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Operators coming round to VoIP as Skype ships on Verizon phone

19 февраля 2010

Verizon Wireless and Skype this week announced a partnership that will see the latter's VoIP client ship on the U.S. operator's smartphones – a move that one analyst said is symptomatic of a change in attitude on the part of telcos.

"The Skype/Verizon announcement demonstrates that mobile operators are beginning to change their attitude towards VoIP providers," said Dario Talmesio, senior analyst at Informa Telecoms & Media, in a research note.

"They have gone from blocking to managing what they consider to be an issue."

"Credit to Verizon, they understand [Skype], and they get it," said Russ Shaw, vice president and general manager of Skype's mobile activities in EMEA.

He told Total Telecom during Mobile World Congress in Barcelona that the deal significantly broadens Skype's reach, and enables Verizon to deliver a "richer customer experience".

Skype is now used by 15% of all iPhone and iPod Touch users, and carries 12% of the world's international long-distance minutes, he said.

Shaw was also keen to point out that VoIP is not a threat to operators' financial health.

"We don't want the carrier's customers – they're the ones that manage the customer relationships and we don't want to get in the way of that," said Shaw.

"We have half a billion registered customers, so we're bringing our customers to the carrier and they're bringing their customers to us," he commented.

Shaw also tried to calm fears that mobile VoIP traffic over 3G will put even more strain on operators' data networks.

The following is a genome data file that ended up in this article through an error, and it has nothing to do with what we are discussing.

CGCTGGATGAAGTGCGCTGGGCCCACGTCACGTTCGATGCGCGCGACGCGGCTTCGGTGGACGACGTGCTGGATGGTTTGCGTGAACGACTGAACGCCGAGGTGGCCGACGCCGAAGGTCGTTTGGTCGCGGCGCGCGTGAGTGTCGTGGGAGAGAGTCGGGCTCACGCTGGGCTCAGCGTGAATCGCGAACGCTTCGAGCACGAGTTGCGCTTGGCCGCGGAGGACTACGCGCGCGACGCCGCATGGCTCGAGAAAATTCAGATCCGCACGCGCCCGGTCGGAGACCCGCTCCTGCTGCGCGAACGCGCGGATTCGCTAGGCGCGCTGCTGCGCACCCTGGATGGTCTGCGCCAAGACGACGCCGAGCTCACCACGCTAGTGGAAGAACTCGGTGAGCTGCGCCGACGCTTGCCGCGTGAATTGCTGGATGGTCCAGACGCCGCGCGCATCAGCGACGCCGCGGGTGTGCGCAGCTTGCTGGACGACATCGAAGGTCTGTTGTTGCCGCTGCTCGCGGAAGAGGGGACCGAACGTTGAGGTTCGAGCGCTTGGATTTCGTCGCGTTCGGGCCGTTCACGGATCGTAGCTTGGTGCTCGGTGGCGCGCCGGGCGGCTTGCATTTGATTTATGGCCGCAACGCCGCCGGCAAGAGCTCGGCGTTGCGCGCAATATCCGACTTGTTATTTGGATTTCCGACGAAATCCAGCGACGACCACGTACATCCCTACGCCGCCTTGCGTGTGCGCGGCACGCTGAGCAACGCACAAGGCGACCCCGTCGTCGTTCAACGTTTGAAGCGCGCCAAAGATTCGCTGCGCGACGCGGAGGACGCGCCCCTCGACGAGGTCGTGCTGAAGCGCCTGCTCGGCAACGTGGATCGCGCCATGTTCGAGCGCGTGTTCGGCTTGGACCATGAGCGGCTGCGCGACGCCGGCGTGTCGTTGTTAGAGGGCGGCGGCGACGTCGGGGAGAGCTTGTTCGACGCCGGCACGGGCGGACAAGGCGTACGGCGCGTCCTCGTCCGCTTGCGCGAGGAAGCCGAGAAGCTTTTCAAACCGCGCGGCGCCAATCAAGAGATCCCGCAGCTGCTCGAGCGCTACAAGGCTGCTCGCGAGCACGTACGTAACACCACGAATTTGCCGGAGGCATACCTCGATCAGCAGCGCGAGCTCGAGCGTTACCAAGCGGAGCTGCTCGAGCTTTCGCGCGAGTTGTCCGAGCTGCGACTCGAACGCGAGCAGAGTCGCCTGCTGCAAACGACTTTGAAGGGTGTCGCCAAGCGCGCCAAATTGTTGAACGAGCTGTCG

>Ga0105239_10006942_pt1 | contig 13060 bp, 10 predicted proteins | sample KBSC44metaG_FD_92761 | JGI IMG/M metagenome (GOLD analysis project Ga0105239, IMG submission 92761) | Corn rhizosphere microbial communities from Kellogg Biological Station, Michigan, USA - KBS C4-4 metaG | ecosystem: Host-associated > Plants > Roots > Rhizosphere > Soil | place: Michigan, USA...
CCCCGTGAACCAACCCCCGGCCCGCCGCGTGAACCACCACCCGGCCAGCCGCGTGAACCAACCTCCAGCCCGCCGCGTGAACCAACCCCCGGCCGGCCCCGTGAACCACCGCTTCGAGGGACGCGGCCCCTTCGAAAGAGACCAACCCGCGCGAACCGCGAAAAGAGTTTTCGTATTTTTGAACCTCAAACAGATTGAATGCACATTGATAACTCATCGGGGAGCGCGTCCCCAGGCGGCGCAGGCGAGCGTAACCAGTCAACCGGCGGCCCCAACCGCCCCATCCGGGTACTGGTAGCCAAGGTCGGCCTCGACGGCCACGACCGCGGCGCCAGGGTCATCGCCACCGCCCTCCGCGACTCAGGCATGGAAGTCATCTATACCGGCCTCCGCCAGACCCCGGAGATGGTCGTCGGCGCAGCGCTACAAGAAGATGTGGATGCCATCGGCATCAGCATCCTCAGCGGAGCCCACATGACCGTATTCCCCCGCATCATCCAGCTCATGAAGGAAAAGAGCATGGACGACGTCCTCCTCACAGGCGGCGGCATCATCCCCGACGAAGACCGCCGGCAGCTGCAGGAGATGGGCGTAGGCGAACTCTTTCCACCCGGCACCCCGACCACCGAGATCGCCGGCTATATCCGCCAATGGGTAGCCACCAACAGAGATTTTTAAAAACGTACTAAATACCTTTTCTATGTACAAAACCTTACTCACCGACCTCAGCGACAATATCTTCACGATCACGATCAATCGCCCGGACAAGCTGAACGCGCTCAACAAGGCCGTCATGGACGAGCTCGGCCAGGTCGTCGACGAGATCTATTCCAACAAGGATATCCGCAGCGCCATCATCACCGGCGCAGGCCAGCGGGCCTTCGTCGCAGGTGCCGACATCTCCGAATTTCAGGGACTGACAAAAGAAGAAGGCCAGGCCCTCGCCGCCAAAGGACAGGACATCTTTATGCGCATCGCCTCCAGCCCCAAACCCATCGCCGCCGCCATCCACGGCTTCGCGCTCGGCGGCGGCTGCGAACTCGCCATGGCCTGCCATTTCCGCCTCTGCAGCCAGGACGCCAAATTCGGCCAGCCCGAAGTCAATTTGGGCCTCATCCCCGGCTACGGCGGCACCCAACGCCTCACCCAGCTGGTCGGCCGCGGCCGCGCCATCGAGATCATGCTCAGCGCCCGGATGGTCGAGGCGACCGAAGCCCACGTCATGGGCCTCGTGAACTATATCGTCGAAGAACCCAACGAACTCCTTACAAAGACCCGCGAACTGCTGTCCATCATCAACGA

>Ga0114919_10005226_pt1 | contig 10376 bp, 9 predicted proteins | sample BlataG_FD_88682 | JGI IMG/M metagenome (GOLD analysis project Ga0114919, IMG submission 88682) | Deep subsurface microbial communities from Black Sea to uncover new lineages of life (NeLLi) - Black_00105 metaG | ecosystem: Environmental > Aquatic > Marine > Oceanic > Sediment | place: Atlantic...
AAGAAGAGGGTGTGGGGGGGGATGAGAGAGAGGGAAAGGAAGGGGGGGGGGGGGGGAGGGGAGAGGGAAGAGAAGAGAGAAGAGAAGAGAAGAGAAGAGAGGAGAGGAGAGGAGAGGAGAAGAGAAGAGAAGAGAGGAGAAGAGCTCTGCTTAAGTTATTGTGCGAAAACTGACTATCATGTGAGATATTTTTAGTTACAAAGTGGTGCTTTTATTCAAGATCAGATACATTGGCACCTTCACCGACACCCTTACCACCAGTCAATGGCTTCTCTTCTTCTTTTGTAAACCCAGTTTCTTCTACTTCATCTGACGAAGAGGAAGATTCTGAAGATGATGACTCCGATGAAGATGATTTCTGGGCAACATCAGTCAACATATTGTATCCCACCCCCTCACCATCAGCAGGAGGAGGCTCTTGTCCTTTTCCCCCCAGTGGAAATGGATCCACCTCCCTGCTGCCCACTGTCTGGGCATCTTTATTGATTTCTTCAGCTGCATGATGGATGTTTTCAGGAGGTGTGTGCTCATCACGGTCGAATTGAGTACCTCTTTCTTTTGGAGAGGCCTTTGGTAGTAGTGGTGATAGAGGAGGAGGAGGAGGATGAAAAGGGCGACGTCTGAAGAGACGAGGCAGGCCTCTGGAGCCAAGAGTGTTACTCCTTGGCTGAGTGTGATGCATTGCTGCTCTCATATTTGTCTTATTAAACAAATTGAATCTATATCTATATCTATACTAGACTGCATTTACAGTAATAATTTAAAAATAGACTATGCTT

"Skype calling over data uses between and eight and 20 kilobytes – it's not a heavy burden and it's something we watch very closely," he said.

He acknowledged that some players have been caught off-guard by the surge in mobile data usage.

"Verizon happen to have built one of the world's best 3G networks," he added.

Skype for Symbian also launched this week, meaning consumers will be able to download the VoIP client from Nokia's Ovi store.

"It's not as integrated onto the phone as when we launch with a carrier, but it means we're live on a whole host of Nokia and Symbian handsets," said Shaw.

Informa's Talmesio said market forces are such that now operator's cannot avoid Internet-based VoIP.

"Operators wanting to be serious players in the mobile Internet need to embrace openness and they need to allow Internet services on their devices - this includes VoIP," he said.

He added that blocking VoIP is simply not an option anymore.

"Those operators fearing VoIP providers need to be able to provide a compelling service competing with VoIP. Blocking VoIP simply doesn’t work for customers," he commented.

Источник: Total Telecom

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